Hi Gang! On the risks of dealing with the press How do you get the news out? What happens when you talk to reporters? How accurate are news reports? As a part of my work on computer security, I had a chance to research these questions. Here's my report. It has nothing to do with computer risks, so died-in-the-wool RISKies ought to skip it. In August 1986, we discovered someone breaking into LBL's computers, becoming superuser, and then attacking other MILNET sites. Instead of closing our doors to this bastard, we monitored and traced him for about a year. Since he was privileged, we were at risk: at any time he might wreck our system. We needed to keep our research a secret. We contacted a few Bay area systems people and compared notes. Within a month, someone leaked a bit of this to the San Francisco Examiner, and reporter John Markoff mentioned LBL in an article on computer breakins. The article talked about someone with the pseudonym "Pink Floyd". Three weeks after the article appeared, the LBL intruder scanned our accounting files for user Pink Floyd -- aah, our intruder wasn't the same person, but surely read the news. After getting burned by these leaks, we tried to keep our work silent. It wasn't easy. Everyone wanted copies of our logbooks, althoug rarely did anyone volunteer to help. The FBI always wanted info, but would never tell me of any progress or cooperation. In January 1987, I gave a copy of my logbook to the FBI, who passed it to German authorities. In June 1987, the SOB was arrested, and I thought we could go public. But the FBI said that would screw up their indictments, so I kept my mouth shut. Every 2 weeks, I'd call them, and they'd say, "We're making progress. Don't publicize anything or you'll sink the case." In December, 1987, John Markoff of the San Francisco Examiner again picked up LBL on his radar. Two people in Silicon Valley pointed him towards me, saying that I knew about some hackers coming from Germany. I told him about the old Chaos VMS breakins, which wasn't news. Didn't lie to him, I just didn't tell him what I knew. By Jan 1988, I doubted that the FBI would do anything, although they kept saying otherwise. I wrote an article and submitted it to the Communications of the ACM. The referees did a super job, and the paper was scheduled for the May issue. We wanted a joint announcement in May to publicize both CACM and LBL. In late February, Quick magazine of Germany called. They wanted to take my picture for an article on some hackers. They didn't want to interview me, nor did they ask any questions. We were puzzled, but LBL's Public Info Dept said to let 'em take my picture. They did, but I told them nothing about what we had done. By early April, our plans were pretty well fixed. CACM would be in the mail by May 9th, so CACM and LBL would jointly announce the news on that day. Karen Frenkel of CACM along with LBL's public info guy, Chuck Hurly, made these plans, and things were going well. Going well until April 14th. The German magazine, Quick is a bit like a color National Enquirer: sensationalism and scantily clad hussies. They ran a story titled, "The Hunt for the Data Pirate". The story's based on my lab notebook. Someone in Germany gave them a copy of my January 1987 notebook, and they wove a story around it. The German guy hides behind a pseudonym, and they never interviewed me. Indeed, the bulk of the story is from my notes. It's slightly distorted since they've misinterpreted sections of my notes. Aaargh — what should we do? Friday, April 15th: Wire services pick up the Quick article, and reporters start calling. We answer them, but say little. We schedule a press confrence for Tuesday, April 19th, where we'll spill the beans. But LBL's Public Info guy says that we owe an early release to John Markoff, since he twice stumbled on the story, but each time I kicked dust in his eyes. According to LBL's public information dept, you gotta be honest with the press, or you'll get stung. In our case, we owed something to John Markoff. By now, he's at the New York Times. We worked an agreement where I gave him a detailed interview on Saturday, and the NY Times would publish the story on Tuesday, April 19th. This way, we could alert the ACM folks, and have the press conference on Tuesday morning. Things foul up. Saturday evening, the NY Times editors decide not to embargo the story. They'll run it Monday morning because, "Quick magazine's already printed the story, so it's already been public". A Monday morning release would destroy a Tuesday press conference: why come to hear yesterday's news? Ignoring cogent arguments and pleadings, the Times will run it Monday morning, no matter what. There'll be hell to pay... Monday morning, April 18th. Front and center, above the fold, "Breach Reported in US Computers"... LBL tells me to be invisible, so I hide out at the Oakland IEEE Symposium on Security and Privacy. The CACM folks are justifibly upset - we hadn't told them, yet the Communications of the ACM was prominently in the article. A jillion reporters call my phone. Press conference on Tuesday morning. Lots of fun. 3 dozen reporters, all asking good, sharp questions. Ya can't dodge 'em, so you answer the best you can. Afterwards, they crowd around and you the TV folks ask easy questions, and the others ask barbed, jagged questions that snag at a half dozen issues. Everything from Admiral Poindexter's "Sensitive but unclassified" policy to set-user-ID questions. Sensationalism? Distortion? Hardly. Markoff's New York Times article distilled interviews with about 6 people, and was a much better summary than I could have written. The tone of the article conveyed information, not speculation. I was astounded by its comprehensive accuracy. Follow-on articles in Bay area newspapers were impressively accurate and non-sensational. The newspaper reports in the Oakland Tribune, SF Chronicle, and Examiner went into depth of how we tracked the guy, and the relationships between LBL and other agencies. SF Chronicle and Pittsburgh Post reporters phoned the mysterious Laszlo Balogh in Pittsburgh, finding him to be a self-described arms dealer for the Saudis. Lee Gomes of the Oakland Tribune interviewed the guy in Hannover and found he's very touchy about saying who he worked for. Even the Contra-Costa Times, hardly a great metropolitan newspaper, meticulously separated speculation from facts. Two weeks later, I'm finding reporters still digging out facts, and digging into primary sources for information. My opinions of journalists has changed 180 degrees: behind our newspapers are damned hard working, incisive reporters. There might be dodo reporters out there, but I haven't met 'em yet. Lessions I've learned: 1) The press tries hard. More and more, I trust what I read. 2) Secrets can't be kept forever. Information diffuses. 3) Timing a press release is important, but tough. 4) Reporters won't sit on a story. 5) Avoid sensationalism and distortion by speaking plainly and directly. 6) Keep a notebook of everything that happens. 7) When you know facts, speak on the record. When you're speculating, say so. 8) Publicity is like the wind. You can tell it's coming, but not what'll be uncovered. 9) The press is good for us. Keeps us honest, makes us reflect on what we're doing, and spreads the word. And now for a word from our sponsor: For the real good stuff, run down to your corner magazine rack and get a copy of the May issue of Communications of the ACM. Compare what's in my article to what's in May 2nd Time magazine or the April 18th NY Times, then judge for yourself. Finally, my deep thanks to the RISKS people who knew about what we were doing and kept the faith. Each of you helped through your comments, support and advice, as well as through your public silence.
Some German automobile manufacturers are demonstrating new computerized communication technologies at their exhibition sites on Hannover Fair being held April 20-27, 1988. Mercedes demonstrates a new device which cannot only count a car (as is usually done with electromagnetic detectors fixed under the street) but also identify any cars specific `magnetic characteristic field'. According to extensive measurements, any individual car has an `individual magnetic print' different from any other. The detector box is simple to install (above ground, not buried into it), and by connecting it to other devices, installation and maintenance is said to be rather easy. When connected to a `traffic control system', any individual car may be identified on its ways by the stations it passes. Under these auspices, some German media have asked the question whether such a device should be installed, and for which purposes. While a spokesman of the Federal Minister for Traffic said, that he foresees only a usage as a traffic counting device (though an inexpensive one)and that he hopes that todays costs may be reduced significantly, a spokesman of the Federal Minister for Interior said, that his ministry would `very carefully analyse the potential of such a device'. So far, the discussion is only in the initial stage. Is there a discussion on a similar device anywhere else? Volkswagen, on its site, exhibited a project study to automatize highway-driving. According to the study, cars will be equipped, within 10 years, with (at least) a rather simple set of distance measuring devices which work much simpler than the `automatic pilots' discussed in the field. On a special lane, cars follow, with only 0.5 meters distance, a `pilot car'; a front device controls that the distance doesnot vary when the pilot car changes velocity. To the left of the lane, a low wall is needed in order to control the car to stay in the lane. Instead of running into the well known problems of analysing the changing environment to simulate a human driver (as is done in most studies), Volkswagen reduces the problem to find a proper `pilot car' or a queue of cars behind one pilot, then to properly and safely feed-behind, and then to switch on the automatic guidance system. Such a simple approach may significantly reduce the risks of highway driving (assumed you may rely on the pilot) in an unexpensive manner. Moreover, development and implementation of such a less complex system may use less time. My personal view is that the risks of such an approach are significantly less than with the `intelligent all-situation automatic pilot' which I see developing in most aumobile laboratories. Klaus Brunnstein, University of Hamburg, Fed.Rep.Germany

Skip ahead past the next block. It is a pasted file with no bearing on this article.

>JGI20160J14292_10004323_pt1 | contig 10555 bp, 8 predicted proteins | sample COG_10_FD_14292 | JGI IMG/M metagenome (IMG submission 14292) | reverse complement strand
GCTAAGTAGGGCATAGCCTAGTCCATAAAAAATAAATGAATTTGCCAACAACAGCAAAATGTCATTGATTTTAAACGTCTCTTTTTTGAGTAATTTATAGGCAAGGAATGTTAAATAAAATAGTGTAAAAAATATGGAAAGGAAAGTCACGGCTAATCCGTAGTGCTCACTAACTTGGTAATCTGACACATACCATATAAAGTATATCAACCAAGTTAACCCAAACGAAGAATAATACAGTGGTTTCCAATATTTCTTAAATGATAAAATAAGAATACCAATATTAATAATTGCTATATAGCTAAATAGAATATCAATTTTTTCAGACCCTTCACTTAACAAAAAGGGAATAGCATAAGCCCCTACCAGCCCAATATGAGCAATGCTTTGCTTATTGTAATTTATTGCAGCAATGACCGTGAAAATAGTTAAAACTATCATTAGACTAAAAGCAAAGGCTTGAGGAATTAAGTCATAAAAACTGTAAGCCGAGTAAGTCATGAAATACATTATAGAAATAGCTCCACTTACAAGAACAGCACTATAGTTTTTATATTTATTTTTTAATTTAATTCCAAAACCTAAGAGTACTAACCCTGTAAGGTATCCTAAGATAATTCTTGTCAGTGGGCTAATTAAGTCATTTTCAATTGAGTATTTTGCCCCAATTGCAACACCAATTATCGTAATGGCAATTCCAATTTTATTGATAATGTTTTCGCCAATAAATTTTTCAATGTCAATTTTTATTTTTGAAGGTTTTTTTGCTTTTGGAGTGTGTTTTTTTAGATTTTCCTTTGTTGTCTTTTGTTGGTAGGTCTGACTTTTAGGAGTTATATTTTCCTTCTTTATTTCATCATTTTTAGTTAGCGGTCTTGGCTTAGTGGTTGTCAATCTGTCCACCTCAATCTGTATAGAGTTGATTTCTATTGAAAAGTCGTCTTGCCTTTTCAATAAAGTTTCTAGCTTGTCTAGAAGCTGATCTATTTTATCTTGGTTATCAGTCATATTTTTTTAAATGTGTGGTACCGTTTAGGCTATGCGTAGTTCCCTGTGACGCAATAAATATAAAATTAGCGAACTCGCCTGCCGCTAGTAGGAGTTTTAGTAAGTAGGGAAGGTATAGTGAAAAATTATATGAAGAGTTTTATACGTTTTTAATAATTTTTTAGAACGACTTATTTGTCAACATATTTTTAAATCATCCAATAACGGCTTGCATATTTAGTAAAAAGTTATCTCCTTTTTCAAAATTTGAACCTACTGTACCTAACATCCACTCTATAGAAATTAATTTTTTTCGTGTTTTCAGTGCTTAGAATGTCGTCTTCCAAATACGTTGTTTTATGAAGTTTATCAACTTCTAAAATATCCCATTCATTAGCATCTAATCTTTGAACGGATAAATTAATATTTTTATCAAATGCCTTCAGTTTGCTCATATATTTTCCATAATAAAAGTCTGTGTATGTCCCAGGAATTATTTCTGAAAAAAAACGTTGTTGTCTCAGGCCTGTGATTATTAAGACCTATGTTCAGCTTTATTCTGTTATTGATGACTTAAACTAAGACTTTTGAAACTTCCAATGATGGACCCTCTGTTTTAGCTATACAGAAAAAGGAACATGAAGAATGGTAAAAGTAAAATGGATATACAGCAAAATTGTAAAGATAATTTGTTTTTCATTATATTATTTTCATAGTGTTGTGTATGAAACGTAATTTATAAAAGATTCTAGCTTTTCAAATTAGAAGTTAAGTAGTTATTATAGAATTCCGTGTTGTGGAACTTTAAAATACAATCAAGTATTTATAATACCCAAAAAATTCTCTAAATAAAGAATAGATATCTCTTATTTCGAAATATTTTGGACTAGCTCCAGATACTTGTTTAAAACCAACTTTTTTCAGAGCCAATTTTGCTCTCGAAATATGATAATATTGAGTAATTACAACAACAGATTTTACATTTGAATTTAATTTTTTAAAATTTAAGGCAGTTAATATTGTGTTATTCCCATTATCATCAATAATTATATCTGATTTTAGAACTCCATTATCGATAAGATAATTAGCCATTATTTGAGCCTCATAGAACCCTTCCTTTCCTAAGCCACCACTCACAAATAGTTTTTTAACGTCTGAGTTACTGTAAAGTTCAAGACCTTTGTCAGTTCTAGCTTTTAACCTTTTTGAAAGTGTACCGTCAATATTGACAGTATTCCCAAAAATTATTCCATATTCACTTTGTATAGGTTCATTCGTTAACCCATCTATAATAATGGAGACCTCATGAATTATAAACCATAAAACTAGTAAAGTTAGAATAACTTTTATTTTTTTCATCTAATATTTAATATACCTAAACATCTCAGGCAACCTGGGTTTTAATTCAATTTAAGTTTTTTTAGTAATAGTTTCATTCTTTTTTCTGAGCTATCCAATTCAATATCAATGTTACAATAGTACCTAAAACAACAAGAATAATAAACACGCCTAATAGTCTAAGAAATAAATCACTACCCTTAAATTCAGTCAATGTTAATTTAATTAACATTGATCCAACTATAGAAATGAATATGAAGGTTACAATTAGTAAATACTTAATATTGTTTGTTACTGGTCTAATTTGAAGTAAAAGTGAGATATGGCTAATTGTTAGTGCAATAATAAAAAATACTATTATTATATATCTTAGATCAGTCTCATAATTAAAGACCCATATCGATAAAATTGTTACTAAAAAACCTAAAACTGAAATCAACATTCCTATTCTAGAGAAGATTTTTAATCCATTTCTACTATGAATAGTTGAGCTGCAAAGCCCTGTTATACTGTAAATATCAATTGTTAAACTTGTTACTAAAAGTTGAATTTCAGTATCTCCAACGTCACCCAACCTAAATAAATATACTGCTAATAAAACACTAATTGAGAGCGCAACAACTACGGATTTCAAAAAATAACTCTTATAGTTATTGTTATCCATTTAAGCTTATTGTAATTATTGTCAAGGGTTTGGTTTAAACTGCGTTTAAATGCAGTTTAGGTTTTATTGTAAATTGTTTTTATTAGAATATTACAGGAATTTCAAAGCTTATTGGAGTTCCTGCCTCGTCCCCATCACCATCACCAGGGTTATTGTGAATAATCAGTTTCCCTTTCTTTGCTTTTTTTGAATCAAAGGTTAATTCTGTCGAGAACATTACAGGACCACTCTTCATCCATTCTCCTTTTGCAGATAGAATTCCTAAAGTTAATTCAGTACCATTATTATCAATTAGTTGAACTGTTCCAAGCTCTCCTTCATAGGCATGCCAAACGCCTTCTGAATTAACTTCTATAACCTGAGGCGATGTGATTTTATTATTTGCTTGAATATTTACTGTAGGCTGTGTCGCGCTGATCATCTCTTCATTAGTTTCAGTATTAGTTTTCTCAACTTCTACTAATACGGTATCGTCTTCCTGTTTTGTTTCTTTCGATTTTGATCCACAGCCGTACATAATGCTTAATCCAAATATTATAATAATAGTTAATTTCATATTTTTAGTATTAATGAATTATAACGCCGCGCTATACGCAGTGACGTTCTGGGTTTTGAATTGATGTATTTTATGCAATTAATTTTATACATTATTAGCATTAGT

Here are descriptions of a virus and a nasty program header which run on the Apple II family. =============== The Elk Cloner V2.0 I found the Elk Cloner V2.0 #005 on a disk of mine in 1981 or 82. I'm fairly certain it could not have been written before the publication of Beneath Apple DOS, so I would date it around mid-1981... It works exclusively with DOS 3.3. THE VIRUS 1. It is installed by booting an infected disk. I'm not sure how it initially gains control; apparently it is loaded in with some trash from T0 SA which DOS loads for no apparent reason. (BTW, since HackerDOS rearranges DOS on the disk, the Cloner would trash it. It might trash master disks, I don't know.) If you use a modified DOS which marks T2 S3-8 as free for use (as HackerDOS does), it would overwrite any file stored there. A JMP $9B00 which was installed when the disk was infected jumps to this code (I think) and loads the virus from T2 S3-S8 into $9000-95FF. 2. Next, it inserts its claws into DOS: A. Hooks into the Do Command code at $A180 and makes every command reset the DOS parse state to 0. I have no idea why it does this. It has no obvious effects. B. Hooks into the RUN, LOAD, BLOAD, and CATALOG commands to make them check the disk accessed & infect it if necessary. C. Create a USR vector for the Cloner diagnostics: B=USR(10) Prints a cute poem: ELK CLONER: THE PROGRAM WITH A PERSONALITY IT WILL GET ON ALL YOUR DISKS IT WILL INFILTRATE YOUR CHIPS YES IT'S CLONER! IT WILL STICK TO YOU LIKE GLUE IT WILL MODIFY RAM TOO SEND IN THE CLONER! B=USR(11) Prints ELK CLONER V2.0 #005 (version check) B=USR(12) Read the disk & prints BOOT COUNT: (#) B=USR(13) Infects a disk 3. Increments the boot count 4. Checks for any special event for this boot: Boot # (hex) Effect A Point reset vector to $FF69 (monitor) F INVERSE 14 Click the speaker 19 FLASH 1E Switch letters at $B3A7-B3AA so filetypes T I A B will appear as I T B A 23 Change DOS signal character from ctrl-D to ctrl-E 28 Lockout the computer on reset (dangerous one!) 2D Run the current program on any keypress (locks out the machine, also dangerous. BTW, this is done by setting the hibit of $00D6.) 32 Print above poem on reset 37, 3C, 46 Screw with the INIT code. I think it will give you an I/O ERROR, but I haven't tried. 3C and 46 might be dangerous in that it might not init a whole disk. I don't know. 41 'Crash' to monitor on every DOS command 4B Reboot 4C Reboot 4D Reboot 4E Reboot 4F Write 0 to the boot count & start all over again! 5. Sits back & infects disks. This is how the program is structured: 9000 Version number 9001-9073 Setup 9074-908F [Check a disk for infection] code 9090-90D9 Replacement code for LOAD, BLOAD, & CATALOG 90DA-9178 [Infect] code 9179 Read VTOC 9181 Write VTOC 91A8 Print routine 91E4 Serial # 91E5 Marked with a 0/1 if a disk is infected/uninfected 91EC-9243 Diagnostics 9244-9328 Poem 9343-9435 Special events by boot count 9500-9532 Code which loads Cloner on boot 95E1-95FF ASCII: MATT BE<ctrl-D>JOHN HINKLYJOHN HINKLE<ctrl-D> (The author's hero?) These are within the VTOC: B3BE Zeroed, I don't know why B3BF Boot count B3C0 Zeroed, don't know why B3C2 Infection mark: Version number (=(9000)) There may be several versions out. The version number would be used so later versions would write over older versions, for a new improved infection. THE TEST Any of these methods will work: 1. Check T$11 S0 Byte 7. If it is non-zero, the disk might be infected. 2. Check T1 S0 B$80-82. If they are 4C 00 9B, you have the Cloner. 3. Check T2 S3 - T2 S8 for the Cloner. 4. From Applesoft, immediately after boot, enter B=USR(11). THE VACCINE If you write a 2 to T$11 S0 Byte 7, Cloner version 2 will not infect that disk. I have verified this. THE CURE Write something (like 00:1 AD 88 C0 4C 59 FF) to sector 0 so you can't boot that disk. PRECAUTIONS The Cloner will not work unless you boot an infected disk. It cannot infect a write-protected disk. I have infected disks I use all the time. Just mark them as infected & don't boot them. =============== Disease DOS This isn't a DOS at all, nor a virus, but a nasty program which is added to the front of a program. The author posted it to a bulletin board with an explanatory file. I don't know if they threw him off the BBS or promoted him. (Promotion: higher disk quota, file access, more downloads permitted, etc.) When the program is run, it decrements a boot count & erases the current track after a number of runs. It might be used by a pirate who doesn't like the fellow he is giving a program to, or who doesn't like people in general. You can detect it by scanning your disks for the sequence BD 8C C0 B0 F6, an unusual sequence which shouldn't be on any normal disk. (I haven't checked; it could be on DOS 3.3, but I doubt it.) It won't be divided between sectors because it is in the first few bytes of the file. Or you can read T$11 S0 Byte 4, which is the number of boots remaining before wipeout. Any commercial (read: non-standard) disk might be non-zero there. =============== Note that a write-protect tab will deter either program: The Cloner can't spread, & neither can increment/decrement the boot count. And, no, I won't send you either program. So don't ask. Phil Goetz